Thursday, November 22, 2012

Thanksgiving 2012, Plans for the Day, and Giving Thanks

This Thanksgiving, Thursday, November 22, 2012 marks the beginning of the second holiday season without Timmy. As melancholy as it is without my son, I am grateful for the memories and love I have of my son, as I am grateful for my surviving children. I am grateful for the support I had received from family and friends during the course of the past eighteen months since Tim’s death; without that support I would have fallen into an abyss which may have been a struggle to climb out of and possibly no escape. My plans for the day are simple.

First, stay out of the kitchen.

Second, watch the parade on television as floats, bands, celebrities, and the jolly fat man to run up the steps of the Philadelphia Art Museum to officiate the beginning of the Holiday Season and the countdown to Christmas Day.

Third, visit Tim’s grave.

Four, listen to Pierre Robert, WMMR's San Franciscan born-Philly adopted disc jockey, to spin both digital and vinyl versions of Arlo Guthrie’s “Alice’s Restaurant” complete with 8x10 glossy crime scene photographs, as is his tradition for over twenty-five years.

 Five, sit down to dinner with my family and give thanks over a turkey dinner.

It may not sound like much, the emotions and memories have not come to fruition as I write this entry. I check my email alerts and I see posts from parents who have lost a child or children. I see from those posts those who every day is a struggle, because the emotions shred the fabric of his or her person; I also see those that, like myself, know each day is a struggle – but are determined to know that the best way of keeping whole is to live each day and embracing their memories of their child and using it in an attempt to educate those that do not understand that this grief is different from most other feelings of grief and to help those who are among our ranks know they have support and an offer of friendship when it comes to feeling no one else understands the pain they feel.

If I were to say I have my heart on my sleeve, I do. I wear it in the form of a tattoo in my son’s memory; with ink and flesh I wear with pride and shame in constant conflict. I don’t care who understands the symbols I had chosen or modified by my tattooist. I share my stories of my son and this journey I am on which, like any other bereaved parent, can be akin to Dante’s Divine Comedy. I don’t seek atonement or forgiveness – I simply express the love I have for my son, my children, and thankfulness for the people, especially the kids from Archbishop Ryan and the neighborhood, who each and together as a community, kept the faith alive. Faith in a future, faith in my place as a parent, and faith in how my Tim saw the world without my cynicism; each time I run into one of these kids or receive a message from them I see how they were affected by the accident and resulting death of Tim.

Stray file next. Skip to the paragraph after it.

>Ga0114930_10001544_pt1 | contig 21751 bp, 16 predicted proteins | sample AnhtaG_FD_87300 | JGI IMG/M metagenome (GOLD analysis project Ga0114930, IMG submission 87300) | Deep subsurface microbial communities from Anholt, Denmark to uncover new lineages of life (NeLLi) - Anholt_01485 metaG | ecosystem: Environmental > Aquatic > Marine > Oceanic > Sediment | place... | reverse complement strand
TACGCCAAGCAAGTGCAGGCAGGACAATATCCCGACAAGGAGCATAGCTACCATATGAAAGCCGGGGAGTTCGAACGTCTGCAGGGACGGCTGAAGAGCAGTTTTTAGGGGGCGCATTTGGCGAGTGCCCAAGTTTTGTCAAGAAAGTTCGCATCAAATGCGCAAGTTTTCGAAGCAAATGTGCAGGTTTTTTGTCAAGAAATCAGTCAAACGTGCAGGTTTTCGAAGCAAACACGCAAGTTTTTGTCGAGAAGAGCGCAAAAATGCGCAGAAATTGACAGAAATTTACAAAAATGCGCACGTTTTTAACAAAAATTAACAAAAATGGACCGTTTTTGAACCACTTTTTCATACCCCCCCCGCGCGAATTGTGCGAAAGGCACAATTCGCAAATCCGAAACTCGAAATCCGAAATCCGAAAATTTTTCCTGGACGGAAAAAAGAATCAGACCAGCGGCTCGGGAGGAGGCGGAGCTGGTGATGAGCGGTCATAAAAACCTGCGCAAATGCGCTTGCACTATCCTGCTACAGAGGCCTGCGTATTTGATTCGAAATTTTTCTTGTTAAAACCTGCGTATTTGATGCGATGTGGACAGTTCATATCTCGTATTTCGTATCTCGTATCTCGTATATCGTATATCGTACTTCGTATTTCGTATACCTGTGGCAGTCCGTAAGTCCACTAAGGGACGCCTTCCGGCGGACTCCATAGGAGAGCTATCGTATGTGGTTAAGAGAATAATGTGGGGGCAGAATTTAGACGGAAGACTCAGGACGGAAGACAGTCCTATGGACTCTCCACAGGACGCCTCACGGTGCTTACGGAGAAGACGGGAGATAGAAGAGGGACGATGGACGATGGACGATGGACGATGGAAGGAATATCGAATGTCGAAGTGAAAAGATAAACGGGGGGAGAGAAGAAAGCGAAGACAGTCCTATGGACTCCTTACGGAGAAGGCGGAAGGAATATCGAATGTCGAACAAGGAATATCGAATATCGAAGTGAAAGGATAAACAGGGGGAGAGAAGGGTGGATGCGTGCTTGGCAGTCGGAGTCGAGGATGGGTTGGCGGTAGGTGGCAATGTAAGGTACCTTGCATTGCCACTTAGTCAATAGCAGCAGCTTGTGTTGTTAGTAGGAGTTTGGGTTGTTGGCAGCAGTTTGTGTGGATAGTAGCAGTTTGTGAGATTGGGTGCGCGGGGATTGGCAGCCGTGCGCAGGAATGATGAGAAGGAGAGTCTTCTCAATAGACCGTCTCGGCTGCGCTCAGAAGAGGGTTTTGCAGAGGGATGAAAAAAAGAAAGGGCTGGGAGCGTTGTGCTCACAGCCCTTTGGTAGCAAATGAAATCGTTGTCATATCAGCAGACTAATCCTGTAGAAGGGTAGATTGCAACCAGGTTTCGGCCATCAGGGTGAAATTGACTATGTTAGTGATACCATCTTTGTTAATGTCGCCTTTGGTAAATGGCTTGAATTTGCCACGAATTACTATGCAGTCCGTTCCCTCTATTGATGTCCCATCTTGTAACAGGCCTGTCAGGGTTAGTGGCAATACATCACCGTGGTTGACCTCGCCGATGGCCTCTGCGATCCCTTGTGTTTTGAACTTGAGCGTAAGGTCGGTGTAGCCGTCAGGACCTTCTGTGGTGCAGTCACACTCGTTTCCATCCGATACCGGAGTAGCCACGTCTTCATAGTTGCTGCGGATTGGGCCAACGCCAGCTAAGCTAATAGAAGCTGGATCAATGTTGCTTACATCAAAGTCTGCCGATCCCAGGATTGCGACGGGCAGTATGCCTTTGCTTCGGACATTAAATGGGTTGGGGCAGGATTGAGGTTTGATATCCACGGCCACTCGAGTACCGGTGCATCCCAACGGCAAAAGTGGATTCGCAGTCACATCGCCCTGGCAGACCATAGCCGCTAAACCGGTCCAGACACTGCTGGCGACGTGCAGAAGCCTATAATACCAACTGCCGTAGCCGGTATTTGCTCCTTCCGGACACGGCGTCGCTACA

I look to the past to anchor my thoughts of the future without inhibiting what may come or diminish what it means when it drifts to the past. There are times when the memories rush in like the waves of the ocean when a hurricane blows inland. I could choose to let the wave rush over me and become submerged, or swim to the surface aware of its presence and drift with the current of the memory until I reach the shore which is the present.

Over the summer, a friend lost his daughter to Sudden Infant Death Syndrome. I read his posts on Facebook or the comments made by other friends of his. I understood his pain, but to say I knew it would be wrong. His pain is something only he could feel. I understood because I knew my pain and I could interpret his expressions and relate them to my own. It wasn’t that I didn’t know what to say to him, I didn’t want him to feel that I was attempting to overshadow his grief with my own. A day or two after his daughter’s death, I received a message from him asking if he could talk to me on the phone. As I feared overshadowing his grief with my own; he feared opening any wound that I may have had dealing with my son’s death. I told him he could call me, and call me at any time.

I remembered when someone, I never met, did that for me. It’s when I learned that as grieving parents we do not walk alone.

Mickey Hirsch is someone that reached out; know all too well the pitfalls of being a bereaved parent. Mickey is a transplanted contractor who lives in New Jersey. His son died about two years before Timmy after fighting a strain of H1N1 influenza. Mickey wrote to me and asked me to call him, I did and I have never forgotten our conversation.

"You may not want to hear this now," Mickey said. "You will get through this. You will carry this hole in your heart, but you will survive. One day you may be saying this to another parent."